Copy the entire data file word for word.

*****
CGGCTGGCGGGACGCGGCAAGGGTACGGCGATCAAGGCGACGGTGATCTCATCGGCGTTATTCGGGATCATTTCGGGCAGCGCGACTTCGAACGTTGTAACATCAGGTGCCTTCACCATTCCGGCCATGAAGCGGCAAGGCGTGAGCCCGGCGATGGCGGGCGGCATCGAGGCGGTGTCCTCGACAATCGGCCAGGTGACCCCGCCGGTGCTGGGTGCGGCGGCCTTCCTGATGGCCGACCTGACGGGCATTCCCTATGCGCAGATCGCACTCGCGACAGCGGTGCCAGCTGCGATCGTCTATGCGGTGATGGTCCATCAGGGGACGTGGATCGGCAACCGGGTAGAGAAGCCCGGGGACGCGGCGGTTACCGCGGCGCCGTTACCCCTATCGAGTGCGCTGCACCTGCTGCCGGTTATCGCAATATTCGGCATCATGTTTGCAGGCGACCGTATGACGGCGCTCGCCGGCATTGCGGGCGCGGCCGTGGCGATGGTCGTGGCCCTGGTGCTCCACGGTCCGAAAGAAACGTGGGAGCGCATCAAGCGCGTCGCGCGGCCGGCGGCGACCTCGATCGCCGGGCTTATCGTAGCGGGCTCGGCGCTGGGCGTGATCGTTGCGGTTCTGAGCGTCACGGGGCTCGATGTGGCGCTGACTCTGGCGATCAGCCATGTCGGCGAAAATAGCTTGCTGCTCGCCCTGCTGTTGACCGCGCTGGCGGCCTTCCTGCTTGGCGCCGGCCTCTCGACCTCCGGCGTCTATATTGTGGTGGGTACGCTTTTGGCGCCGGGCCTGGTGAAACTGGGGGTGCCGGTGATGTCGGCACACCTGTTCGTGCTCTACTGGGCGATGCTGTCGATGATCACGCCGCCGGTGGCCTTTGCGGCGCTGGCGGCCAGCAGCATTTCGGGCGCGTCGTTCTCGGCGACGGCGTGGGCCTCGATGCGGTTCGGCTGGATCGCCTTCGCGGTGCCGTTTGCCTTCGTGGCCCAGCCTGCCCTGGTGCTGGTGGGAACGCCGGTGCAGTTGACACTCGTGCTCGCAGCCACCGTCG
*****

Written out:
CGGCTGGCGGGACGCGGCAAGGGTACGGCGATCAAGGCGACGGTGATCTCATCGGCGTTATTCGGGATCATTTCGGGCAGCGCGACTTCGAACGTTGTAACATCAGGTGCCTTCACCATTCCGGCCATGAAGCGGCAAGGCGTGAGCCCGGCGATGGCGGGCGGCATCGAGGCGGTGTCCTCGACAATCGGCCAGGTGACCCCGCCGGTGCTGGGTGCGGCGGCCTTCCTGATGGCCGACCTGACGGGCATTCCCTATGCGCAGATCGCACTCGCGACAGCGGTGCCAGCTGCGATCGTCTATGCGGTGATGGTCCATCAGGGGACGTGGATCGGCAACCGGGTAGAGAAGCCCGGGGACGCGGCGGTTACCGCGGCGCCGTTACCCCTATCGAGTGCGCTGCACCTGCTGCCGGTTATCGCAATATTCGGCATCATGTTTGCAGGCGACCGTATGACGGCGCTCGCCGGCATTGCGGGCGCGGCCGTGGCGATGGTCGTGGCCCTGGTGCTCCACGGTCCGAAAGAAACGTGGGAGCGCATCAAGCGCGTCGCGCGGCCGGCGGCGACCTCGATCGCCGGGCTTATCGTAGCGGGCTCGGCGCTGGGCGTGATCGTTGCGGTTCTGAGCGTCACGGGGCTCGATGTGGCGCTGACTCTGGCGATCAGCCATGTCGGCGAAAATAGCTTGCTGCTCGCCCTGCTGTTGACCGCGCTGGCGGCCTTCCTGCTTGGCGCCGGCCTCTCGACCTCCGGCGTCTATATTGTGGTGGGTACGCTTTTGGCGCCGGGCCTGGTGAAACTGGGGGTGCCGGTGATGTCGGCACACCTGTTCGTGCTCTACTGGGCGATGCTGTCGATGATCACGCCGCCGGTGGCCTTTGCGGCGCTGGCGGCCAGCAGCATTTCGGGCGCGTCGTTCTCGGCGACGGCGTGGGCCTCGATGCGGTTCGGCTGGATCGCCTTCGCGGTGCCGTTTGCCTTCGTGGCCCAGCCTGCCCTGGTGCTGGTGGGAACGCCGGTGCAGTTGACACTCGTGCTCGCAGCCACCGTCG